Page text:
KUNM News Update
9:14 am
Tue December 17, 2013

Tuesday News Roundup: NM Teacher Who Said Santa Is White On Paid Leave

NM Teacher Who Said Santa Is White On Paid Leave- Associated Press

A suburban Albuquerque teacher who told a black student that Santa Claus is white has been placed on paid administrative leave.

Rio Rancho school district spokeswoman Kim Vesely confirmed on Tuesday that the teacher is out of the classroom while the incident is being investigated.

The teacher's comments came after students at Cleveland High School were told they could come to class dressed as Santa, an elf or a reindeer.

Michael Rougier says when his ninth-grade son, Christopher, arrived with a Santa hat and beard, the teacher asked, "Don't you know Santa Claus is white? Why are you wearing that?"

The incident happened the same week that Fox News Channel's Megyn Kelly said both Santa Claus and Jesus were white.

NM Bars Penalized For Over-Serving Before Crashes - Associated Press

Two bars in New Mexico have been fined and had their liquor licenses suspended for over-serving patrons who went on to cause fatal drunken-driving crashes.

The New Mexico Regulation and Licensing Department's Alcohol and Gaming Division announced the penalties Tuesday.

The Blue Corn Cafe and Brewery in Santa Fe was fined $10,000 and had its liquor license suspended for 15 days spanning two weekends.

Authorities say bar officials pleaded no contest to over-serving an intoxicated man who then caused a crash that killed two teenage girls and severely injured family members and bystanders.

El Alto Bar and Station in Las Vegas paid a $2,500 fine and ceased serving alcohol for eight days. An administrative citation was issued for over-serving a customer who caused a fatal crash in March 2010.

 

Navajo Could See Funding For Uranium Cleanup- Associated Press

Navajo Nation officials estimate the tribe could receive a possible $1 billion award for cleanup of uranium contaminated sites as the result of a U.S. Bankruptcy Court finding.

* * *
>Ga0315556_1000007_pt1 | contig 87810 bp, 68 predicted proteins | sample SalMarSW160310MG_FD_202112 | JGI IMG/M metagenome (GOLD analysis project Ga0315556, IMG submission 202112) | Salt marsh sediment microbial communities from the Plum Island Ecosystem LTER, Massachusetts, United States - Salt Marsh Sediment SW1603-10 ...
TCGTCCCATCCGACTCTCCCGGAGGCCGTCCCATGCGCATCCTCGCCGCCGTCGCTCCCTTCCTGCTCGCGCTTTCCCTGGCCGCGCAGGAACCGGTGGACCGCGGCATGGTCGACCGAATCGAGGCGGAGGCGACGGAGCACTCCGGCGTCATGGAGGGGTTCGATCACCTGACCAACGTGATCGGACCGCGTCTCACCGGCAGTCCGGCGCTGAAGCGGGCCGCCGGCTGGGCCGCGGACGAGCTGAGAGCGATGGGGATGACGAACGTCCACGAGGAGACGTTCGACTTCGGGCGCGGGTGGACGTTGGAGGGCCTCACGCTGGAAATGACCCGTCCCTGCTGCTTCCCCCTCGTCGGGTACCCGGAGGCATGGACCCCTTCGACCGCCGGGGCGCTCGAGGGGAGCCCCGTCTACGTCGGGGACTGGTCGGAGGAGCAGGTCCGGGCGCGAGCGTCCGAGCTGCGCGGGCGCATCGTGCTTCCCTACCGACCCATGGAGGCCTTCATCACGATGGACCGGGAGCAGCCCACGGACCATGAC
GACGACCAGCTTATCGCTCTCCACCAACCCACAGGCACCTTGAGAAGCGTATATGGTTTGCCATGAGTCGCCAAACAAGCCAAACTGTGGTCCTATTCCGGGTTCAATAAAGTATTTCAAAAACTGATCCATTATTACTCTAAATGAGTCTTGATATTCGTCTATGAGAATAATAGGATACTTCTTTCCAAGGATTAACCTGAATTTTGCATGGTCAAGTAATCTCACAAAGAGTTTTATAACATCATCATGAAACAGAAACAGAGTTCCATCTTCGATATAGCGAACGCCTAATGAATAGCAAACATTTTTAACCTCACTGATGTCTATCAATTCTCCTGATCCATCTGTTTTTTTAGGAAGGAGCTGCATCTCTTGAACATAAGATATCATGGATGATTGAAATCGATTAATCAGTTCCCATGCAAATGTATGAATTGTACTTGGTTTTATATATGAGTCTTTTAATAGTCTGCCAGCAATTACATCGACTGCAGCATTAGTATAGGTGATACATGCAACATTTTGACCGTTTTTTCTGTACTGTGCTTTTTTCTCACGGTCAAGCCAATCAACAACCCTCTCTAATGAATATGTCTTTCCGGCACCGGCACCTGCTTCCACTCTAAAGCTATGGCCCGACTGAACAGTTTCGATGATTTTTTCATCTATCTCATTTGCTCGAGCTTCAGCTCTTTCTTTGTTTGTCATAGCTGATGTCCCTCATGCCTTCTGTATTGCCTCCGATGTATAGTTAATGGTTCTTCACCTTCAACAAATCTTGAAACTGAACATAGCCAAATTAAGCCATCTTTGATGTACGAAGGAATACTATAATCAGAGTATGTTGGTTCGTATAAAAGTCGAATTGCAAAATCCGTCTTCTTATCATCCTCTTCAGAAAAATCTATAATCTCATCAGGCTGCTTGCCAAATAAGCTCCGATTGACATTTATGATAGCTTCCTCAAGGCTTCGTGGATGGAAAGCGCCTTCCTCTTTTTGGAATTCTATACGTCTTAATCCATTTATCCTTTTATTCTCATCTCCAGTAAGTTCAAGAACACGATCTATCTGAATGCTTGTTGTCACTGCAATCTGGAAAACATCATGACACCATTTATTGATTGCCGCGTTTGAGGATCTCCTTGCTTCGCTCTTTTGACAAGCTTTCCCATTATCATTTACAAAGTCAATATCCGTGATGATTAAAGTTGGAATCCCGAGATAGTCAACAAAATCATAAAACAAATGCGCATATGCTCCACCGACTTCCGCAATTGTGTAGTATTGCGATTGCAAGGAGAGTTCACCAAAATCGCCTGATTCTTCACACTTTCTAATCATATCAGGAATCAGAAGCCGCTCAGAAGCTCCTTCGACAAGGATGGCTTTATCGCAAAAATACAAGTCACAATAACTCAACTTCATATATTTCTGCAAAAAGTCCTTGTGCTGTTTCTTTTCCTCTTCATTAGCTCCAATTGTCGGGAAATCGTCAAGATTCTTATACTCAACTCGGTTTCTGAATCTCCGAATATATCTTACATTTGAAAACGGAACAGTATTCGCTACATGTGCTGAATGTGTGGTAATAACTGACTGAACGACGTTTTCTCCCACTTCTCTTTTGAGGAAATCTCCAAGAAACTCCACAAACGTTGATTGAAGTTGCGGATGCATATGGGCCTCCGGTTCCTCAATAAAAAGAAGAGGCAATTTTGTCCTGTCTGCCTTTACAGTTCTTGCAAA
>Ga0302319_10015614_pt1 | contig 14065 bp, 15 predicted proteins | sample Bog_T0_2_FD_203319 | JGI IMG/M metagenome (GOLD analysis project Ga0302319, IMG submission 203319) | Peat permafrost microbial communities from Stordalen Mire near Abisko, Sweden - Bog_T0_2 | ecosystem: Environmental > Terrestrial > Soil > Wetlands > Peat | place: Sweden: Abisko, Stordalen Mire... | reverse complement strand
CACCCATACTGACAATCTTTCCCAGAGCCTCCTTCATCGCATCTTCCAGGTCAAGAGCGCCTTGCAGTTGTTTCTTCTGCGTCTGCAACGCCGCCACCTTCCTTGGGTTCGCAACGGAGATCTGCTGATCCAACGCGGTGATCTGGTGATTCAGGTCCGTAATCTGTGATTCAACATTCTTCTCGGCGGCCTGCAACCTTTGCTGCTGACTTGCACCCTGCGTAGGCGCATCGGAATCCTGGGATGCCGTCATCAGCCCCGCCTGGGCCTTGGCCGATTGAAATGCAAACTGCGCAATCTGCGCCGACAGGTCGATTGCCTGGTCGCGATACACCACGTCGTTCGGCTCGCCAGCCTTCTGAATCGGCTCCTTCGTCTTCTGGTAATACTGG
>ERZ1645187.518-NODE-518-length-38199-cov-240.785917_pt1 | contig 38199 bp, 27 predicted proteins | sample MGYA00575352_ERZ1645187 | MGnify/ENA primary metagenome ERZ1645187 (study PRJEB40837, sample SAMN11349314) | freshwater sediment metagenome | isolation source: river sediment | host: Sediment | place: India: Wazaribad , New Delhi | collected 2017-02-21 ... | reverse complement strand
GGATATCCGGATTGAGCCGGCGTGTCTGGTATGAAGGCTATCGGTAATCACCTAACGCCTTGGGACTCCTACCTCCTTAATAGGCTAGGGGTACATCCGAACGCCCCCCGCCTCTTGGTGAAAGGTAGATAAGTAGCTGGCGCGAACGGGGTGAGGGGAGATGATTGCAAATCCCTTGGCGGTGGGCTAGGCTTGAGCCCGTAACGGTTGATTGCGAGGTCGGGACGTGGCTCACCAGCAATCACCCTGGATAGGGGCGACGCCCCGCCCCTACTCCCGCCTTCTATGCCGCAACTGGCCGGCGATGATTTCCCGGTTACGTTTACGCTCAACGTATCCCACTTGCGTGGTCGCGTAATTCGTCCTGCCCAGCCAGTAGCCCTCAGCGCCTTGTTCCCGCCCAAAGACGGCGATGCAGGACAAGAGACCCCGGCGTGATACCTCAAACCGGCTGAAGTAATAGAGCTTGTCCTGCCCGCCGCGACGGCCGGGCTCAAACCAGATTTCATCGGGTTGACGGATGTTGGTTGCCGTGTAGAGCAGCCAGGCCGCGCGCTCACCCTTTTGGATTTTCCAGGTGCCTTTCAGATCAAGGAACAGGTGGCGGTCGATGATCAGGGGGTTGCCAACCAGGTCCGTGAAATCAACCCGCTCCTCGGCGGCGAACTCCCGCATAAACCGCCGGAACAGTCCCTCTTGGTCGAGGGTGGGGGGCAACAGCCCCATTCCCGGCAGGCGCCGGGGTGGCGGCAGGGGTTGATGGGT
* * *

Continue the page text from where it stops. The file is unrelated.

Kerr-McGee Corp. operated uranium mines and a mill on the reservation. Kerr-McGee spun off a paint materials company in 2005 before itself being sold to Anadarko Petroleum Corp. a year later.

Judge Allan Gropper says Anadarko may be liable for between $5 billion and $14 billion in a legal battle over the spinoff. Gropper has ordered the parties to submit briefing materials on exact damages.

Anadarko plans to challenge the finding.

Navajo Attorney General Harrison Tsosie (so-SEE') says at least $1 billion could be available for the cleanup of sites that Kerr-McGee had abandoned in Cove, Ariz., and Shiprock, N.M.

Tribe Sues New Mexico Over Gaming Negotiations- Associated Press

One of New Mexico's American Indian tribes is suing the state over failed negotiations concerning its gaming compact.

Pojoaque Pueblo Gov. George Rivera says the agreement being sought by Gov. Susana Martinez's administration would further restrict tribal gambling operations and would increase taxes, fees and other charges.

Rivera says such a compact would not help New Mexico's gaming industry compete with other states, especially since casino revenues have been flat since 2008 and government funding for tribes has diminished.

Pojoaque's current compact expires in June 2015.

The lawsuit was filed Friday in state district court.

Rivera said Tuesday the pueblo intends to continue negotiations with the governor's office for a renewed compact that complies with the federal Indian Gaming Regulatory Act and ensures economic success for future generations.